The Federal Court of Appeal’s decision in Imperial Oil Resources Limited v. Canada (Attorney General)[i] concerns refund interest on amounts relating to remission orders. The specific issue before the Court was whether, in computing the amount required to be paid by Imperial Oil Resources on account of its tax liability pursuant to the Income Tax Act (Canada) (the “ITA”), the Minister of National Revenue was required to credit the amount of a tax debt remitted to it pursuant to the Financial Administration Act[ii] (the FAA) and pay refund interest on the resulting overpayment.

As a bit of background, the ITA requires a taxpayer to include in its income resource royalties receivable by a province and prohibits the deduction of resource royalties payable to a province. The Federal government passed the Syncrude Remission Order[iii] (the SRO), which granted to each participant of the Alberta Syncrude Project remission of any tax payable with respect to related royalties.

Imperial Oil Resources had been a participant in the Alberta Syncrude Project and the Minister credited to it the remission amount after its total tax payable for the particular taxation year was determined. However, Imperial Oil Resources took the position that the credit should have been applied effective as of the balance due date for its tax payable and that it was owed refund interest for the period between the balance due date and the credit date. A “balance-due day” is the day a taxpayer is required to pay to the Receiver General of Canada certain amounts payable under the ITA for a particular taxation year. For a corporate taxpayer, it is either two or three months after the end of the particular taxation year, depending on the circumstances.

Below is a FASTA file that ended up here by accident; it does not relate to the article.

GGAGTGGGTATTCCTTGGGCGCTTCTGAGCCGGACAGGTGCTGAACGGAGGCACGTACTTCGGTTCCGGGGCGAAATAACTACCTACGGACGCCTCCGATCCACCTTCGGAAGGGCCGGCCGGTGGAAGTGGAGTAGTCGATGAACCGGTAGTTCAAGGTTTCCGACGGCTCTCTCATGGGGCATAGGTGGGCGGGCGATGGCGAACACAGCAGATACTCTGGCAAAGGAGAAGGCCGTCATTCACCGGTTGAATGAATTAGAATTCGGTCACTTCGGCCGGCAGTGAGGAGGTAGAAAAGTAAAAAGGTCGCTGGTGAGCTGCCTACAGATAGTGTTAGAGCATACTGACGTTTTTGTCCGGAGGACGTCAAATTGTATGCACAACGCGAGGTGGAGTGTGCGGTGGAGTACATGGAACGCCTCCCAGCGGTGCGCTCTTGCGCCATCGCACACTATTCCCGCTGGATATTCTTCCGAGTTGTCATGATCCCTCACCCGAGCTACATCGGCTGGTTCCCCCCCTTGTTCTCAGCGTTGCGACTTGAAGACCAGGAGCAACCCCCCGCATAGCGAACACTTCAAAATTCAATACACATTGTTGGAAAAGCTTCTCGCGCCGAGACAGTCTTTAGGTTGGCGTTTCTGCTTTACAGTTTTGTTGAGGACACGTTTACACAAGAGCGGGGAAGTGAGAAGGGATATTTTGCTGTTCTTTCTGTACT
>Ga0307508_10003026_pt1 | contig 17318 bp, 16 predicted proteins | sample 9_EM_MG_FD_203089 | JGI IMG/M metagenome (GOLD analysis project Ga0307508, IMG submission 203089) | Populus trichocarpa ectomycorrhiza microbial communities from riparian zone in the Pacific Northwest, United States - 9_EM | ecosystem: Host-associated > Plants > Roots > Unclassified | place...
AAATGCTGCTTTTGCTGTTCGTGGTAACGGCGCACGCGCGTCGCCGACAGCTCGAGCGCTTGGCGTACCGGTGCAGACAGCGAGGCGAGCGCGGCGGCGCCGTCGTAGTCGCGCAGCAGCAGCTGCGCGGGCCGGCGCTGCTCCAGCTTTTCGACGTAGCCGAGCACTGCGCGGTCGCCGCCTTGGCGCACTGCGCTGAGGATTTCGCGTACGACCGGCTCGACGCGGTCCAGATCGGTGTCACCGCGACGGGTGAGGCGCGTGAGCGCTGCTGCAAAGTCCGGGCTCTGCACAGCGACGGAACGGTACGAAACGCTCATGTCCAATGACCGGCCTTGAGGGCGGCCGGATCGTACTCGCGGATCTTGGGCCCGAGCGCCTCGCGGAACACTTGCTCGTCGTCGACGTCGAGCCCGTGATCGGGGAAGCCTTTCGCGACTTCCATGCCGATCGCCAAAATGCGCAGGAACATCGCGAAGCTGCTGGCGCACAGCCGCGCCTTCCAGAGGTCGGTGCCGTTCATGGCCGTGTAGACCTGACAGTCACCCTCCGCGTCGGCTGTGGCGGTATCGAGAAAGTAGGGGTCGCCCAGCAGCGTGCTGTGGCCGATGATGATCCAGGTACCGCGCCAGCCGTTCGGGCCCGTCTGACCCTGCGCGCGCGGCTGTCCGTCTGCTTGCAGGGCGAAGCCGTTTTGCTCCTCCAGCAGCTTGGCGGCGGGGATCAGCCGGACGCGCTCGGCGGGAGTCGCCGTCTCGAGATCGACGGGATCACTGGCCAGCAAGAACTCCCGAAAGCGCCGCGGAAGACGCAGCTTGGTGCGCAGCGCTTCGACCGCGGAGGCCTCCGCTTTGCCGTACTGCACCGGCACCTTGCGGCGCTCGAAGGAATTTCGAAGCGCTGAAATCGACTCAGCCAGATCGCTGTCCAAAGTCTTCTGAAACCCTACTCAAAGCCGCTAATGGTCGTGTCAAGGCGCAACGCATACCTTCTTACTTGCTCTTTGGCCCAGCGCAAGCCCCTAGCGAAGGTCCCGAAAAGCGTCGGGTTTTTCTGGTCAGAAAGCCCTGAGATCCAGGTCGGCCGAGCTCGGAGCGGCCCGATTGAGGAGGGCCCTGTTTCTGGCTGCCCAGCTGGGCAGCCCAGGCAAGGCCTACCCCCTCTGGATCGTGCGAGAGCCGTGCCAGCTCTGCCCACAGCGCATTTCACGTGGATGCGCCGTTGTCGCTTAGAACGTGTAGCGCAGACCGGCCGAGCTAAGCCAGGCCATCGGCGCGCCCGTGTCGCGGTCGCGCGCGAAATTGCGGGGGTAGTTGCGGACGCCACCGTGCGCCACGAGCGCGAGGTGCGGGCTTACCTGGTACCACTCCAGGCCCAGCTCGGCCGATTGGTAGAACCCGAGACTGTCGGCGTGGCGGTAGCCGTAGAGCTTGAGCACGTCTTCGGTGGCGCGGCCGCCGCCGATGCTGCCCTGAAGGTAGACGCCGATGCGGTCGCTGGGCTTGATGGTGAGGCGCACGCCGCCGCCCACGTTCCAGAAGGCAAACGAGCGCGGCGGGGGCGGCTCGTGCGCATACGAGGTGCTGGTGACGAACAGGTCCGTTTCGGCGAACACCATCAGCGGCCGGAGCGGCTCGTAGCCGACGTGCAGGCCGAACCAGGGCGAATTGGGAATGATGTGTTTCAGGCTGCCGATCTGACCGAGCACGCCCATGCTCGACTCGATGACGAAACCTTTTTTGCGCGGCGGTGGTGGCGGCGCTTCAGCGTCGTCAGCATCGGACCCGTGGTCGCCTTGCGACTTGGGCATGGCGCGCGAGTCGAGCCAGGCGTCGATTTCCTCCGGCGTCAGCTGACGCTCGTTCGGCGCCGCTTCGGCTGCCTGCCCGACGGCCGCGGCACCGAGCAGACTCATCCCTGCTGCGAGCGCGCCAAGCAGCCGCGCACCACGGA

Imperial Oil Resources applied to the Federal Court for a judicial review of the Minister’s decision not to grant refund interest. The Federal Court dismissed the judicial review application for numerous reasons, including that the remission order does not create, in and of itself, an “overpayment” as defined in subsection 164(7) of the ITA. As there is no over payment there would not be any refund interest under section 164.

Imperial Oil Resources appealed its loss to the Federal Court of Appeal. The key question before the FCA was whether the remission of a tax debt pursuant to a remission order can give rise to an “overpayment” as defined in subsection 164(7) of the ITA. The FCA affirmed the lower court’s decision. The FCA explained that an overpayment of taxes payable cannot result without some form of payment being made beforehand, and that the effect of a remission order is limited to forgiving a debt once it has arisen pursuant to the relevant provisions of the ITA. Therefore, no payment of taxes can result from a remission order because its sole effect is to prevent the collection of what is, and remains, a validly assessed tax debt. The FCA held that there is no refund interest on amounts subject to remission.